Jump Off Rock

Located just outside Hendersonville in Laurel Park, Jump Off Rock is touted as a place to enjoy views of western North Carolina’s sweeping mountain vistas.

jump off rock, nc

Legend states that a mourning Native American maiden jumped from the rock to her death after her true love was killed in battle. Some believe that her ghost is visible on moonlit evenings.

Mr. McB and I took a side trip to Laurel Park during the summer. The drive from Hendersonville to Jump Off Rock is a curvy one. Mr. McB is prone to motion sickness and had close his eyes to ward off nausea.

There is ample, easily-accessible parking at the site. We walked toward the rock and were expecting to be blown away by the view. As you can see from the photo below, it is a nice view but not quite what we were expecting. The leafy trees near the rock obstructed the view. The photo below is one of the better shots I got that day.

jump off rock viewWe wanted to take a walk around the park but found that the trails were not clearly marked. They also involved uneven, rocky stairs that just seemed like an accident waiting to happen.

It wasn’t a total bust. The park did have crisp, fresh mountain air. This little fellow was enjoying the afternoon on the rocks and provided some entertainment.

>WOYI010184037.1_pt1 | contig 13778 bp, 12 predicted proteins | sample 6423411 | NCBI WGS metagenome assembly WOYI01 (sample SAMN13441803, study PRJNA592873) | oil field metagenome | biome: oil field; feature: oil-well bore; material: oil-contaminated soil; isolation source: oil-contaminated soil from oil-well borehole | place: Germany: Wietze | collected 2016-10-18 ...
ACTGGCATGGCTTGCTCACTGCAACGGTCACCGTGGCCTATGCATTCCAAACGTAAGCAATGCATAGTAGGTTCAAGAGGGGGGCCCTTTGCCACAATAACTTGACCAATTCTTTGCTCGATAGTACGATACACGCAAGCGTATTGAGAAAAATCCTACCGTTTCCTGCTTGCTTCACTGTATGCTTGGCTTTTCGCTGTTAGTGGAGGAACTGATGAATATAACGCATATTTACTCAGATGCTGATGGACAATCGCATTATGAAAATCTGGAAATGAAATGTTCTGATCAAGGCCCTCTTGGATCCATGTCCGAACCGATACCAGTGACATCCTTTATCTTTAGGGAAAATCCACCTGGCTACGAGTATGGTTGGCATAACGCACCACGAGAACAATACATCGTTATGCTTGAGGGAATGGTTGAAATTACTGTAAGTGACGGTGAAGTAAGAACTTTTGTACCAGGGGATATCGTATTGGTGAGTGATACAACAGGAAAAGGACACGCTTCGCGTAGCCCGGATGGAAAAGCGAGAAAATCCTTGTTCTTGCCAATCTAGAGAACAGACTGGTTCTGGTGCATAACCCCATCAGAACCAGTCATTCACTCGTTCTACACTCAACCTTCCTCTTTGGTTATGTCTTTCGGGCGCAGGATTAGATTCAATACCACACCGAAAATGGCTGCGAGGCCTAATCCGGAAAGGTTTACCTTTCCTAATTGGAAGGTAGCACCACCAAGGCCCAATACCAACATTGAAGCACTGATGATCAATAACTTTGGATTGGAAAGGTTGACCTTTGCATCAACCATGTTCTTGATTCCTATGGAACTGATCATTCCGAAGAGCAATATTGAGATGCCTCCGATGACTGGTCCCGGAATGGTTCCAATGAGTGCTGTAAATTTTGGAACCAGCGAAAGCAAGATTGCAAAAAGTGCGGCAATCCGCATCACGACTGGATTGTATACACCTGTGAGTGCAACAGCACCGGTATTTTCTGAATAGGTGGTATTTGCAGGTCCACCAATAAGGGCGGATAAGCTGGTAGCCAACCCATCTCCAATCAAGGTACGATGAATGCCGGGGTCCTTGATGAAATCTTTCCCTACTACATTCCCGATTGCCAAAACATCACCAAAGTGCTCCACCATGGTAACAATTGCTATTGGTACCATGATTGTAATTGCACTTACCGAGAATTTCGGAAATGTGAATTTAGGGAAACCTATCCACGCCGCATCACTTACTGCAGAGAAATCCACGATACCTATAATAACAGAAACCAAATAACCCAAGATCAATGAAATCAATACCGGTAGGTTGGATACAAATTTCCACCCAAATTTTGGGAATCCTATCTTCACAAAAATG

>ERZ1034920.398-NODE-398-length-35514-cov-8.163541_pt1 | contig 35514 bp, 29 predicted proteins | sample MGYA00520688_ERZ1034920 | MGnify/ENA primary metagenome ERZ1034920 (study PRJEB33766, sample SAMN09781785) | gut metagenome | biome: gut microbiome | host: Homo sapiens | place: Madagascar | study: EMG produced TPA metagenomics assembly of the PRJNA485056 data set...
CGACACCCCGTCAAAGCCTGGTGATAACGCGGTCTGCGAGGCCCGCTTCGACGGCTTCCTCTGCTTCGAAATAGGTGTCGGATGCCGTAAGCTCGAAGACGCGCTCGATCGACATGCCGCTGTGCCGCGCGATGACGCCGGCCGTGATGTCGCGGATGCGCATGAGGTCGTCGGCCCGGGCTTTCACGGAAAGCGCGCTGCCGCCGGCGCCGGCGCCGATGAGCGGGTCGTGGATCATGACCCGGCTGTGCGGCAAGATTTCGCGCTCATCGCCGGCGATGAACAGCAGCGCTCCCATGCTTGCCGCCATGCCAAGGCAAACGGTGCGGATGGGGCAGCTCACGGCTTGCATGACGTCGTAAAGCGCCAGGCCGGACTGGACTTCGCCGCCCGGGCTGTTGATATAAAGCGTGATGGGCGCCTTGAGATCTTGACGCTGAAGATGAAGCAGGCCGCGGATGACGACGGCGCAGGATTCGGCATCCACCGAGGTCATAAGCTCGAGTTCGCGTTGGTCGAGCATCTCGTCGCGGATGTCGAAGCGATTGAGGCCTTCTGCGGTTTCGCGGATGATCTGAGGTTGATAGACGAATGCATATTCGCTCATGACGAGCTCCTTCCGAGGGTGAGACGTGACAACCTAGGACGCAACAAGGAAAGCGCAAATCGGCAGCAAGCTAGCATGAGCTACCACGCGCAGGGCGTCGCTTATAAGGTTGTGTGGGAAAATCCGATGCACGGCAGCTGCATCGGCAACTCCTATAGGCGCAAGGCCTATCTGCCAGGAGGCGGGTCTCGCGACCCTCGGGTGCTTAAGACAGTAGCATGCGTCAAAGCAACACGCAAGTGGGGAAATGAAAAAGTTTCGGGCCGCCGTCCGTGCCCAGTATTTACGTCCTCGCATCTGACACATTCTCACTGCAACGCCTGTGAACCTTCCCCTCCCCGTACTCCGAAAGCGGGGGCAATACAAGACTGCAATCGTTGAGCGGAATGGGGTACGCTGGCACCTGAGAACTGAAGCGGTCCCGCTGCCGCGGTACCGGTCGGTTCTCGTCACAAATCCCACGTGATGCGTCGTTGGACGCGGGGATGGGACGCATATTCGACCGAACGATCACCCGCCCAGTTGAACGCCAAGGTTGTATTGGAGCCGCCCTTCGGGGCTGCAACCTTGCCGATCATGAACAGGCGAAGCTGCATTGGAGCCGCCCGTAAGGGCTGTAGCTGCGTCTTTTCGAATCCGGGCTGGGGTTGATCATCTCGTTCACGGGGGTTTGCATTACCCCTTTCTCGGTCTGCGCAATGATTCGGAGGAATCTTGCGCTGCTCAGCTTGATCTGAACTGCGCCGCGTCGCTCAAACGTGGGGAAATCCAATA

lizard at jump off rock

I can’t give Jump Off Rock rave reviews but it’s free and has some positive points. If you want to visit, learn more here. 

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Mountain Magic – Hendersonville, NC

For more than a year, Hendersonville was just an exit off the interstate for us. We zoomed by on our way to Asheville without even considering a stop. I’m glad someone tipped me off to the wonders that await in this adorable little town.

Yes, I used the word “adorable” but don’t let that turn you off. Hendersonville is sweet but still manages to be genuine. It’s not the fake preciousness you get in some more touristy spots. The town went through a major revitalization in the 1990s so all this cuteness is the result of hard work. It’s also magnified by the friendly people you’ll find working and visiting here.